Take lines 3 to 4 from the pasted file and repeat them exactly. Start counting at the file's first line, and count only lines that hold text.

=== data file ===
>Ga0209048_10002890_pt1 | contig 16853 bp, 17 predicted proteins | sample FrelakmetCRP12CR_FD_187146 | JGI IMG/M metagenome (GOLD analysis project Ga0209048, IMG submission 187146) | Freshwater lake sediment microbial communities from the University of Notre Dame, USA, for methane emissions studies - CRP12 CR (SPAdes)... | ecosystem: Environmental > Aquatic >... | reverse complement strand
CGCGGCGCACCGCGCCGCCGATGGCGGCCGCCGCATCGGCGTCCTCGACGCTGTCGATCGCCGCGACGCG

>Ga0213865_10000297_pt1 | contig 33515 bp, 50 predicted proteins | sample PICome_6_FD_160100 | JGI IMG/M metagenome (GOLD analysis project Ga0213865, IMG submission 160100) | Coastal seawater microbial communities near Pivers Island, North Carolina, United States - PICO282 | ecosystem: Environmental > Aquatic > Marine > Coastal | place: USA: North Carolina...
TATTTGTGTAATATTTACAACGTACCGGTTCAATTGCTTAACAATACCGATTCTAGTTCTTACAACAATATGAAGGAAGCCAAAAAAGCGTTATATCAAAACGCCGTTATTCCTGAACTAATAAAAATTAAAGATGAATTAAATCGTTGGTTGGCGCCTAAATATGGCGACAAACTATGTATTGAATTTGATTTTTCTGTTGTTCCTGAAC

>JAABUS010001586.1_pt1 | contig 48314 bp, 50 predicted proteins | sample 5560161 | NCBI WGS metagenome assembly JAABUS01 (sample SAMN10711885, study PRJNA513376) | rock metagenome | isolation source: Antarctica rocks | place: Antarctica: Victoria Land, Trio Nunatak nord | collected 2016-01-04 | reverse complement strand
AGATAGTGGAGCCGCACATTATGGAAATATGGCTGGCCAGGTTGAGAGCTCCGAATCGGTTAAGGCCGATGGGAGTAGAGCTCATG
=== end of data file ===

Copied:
>Ga0213865_10000297_pt1 | contig 33515 bp, 50 predicted proteins | sample PICome_6_FD_160100 | JGI IMG/M metagenome (GOLD analysis project Ga0213865, IMG submission 160100) | Coastal seawater microbial communities near Pivers Island, North Carolina, United States - PICO282 | ecosystem: Environmental > Aquatic > Marine > Coastal | place: USA: North Carolina...
TATTTGTGTAATATTTACAACGTACCGGTTCAATTGCTTAACAATACCGATTCTAGTTCTTACAACAATATGAAGGAAGCCAAAAAAGCGTTATATCAAAACGCCGTTATTCCTGAACTAATAAAAATTAAAGATGAATTAAATCGTTGGTTGGCGCCTAAATATGGCGACAAACTATGTATTGAATTTGATTTTTCTGTTGTTCCTGAAC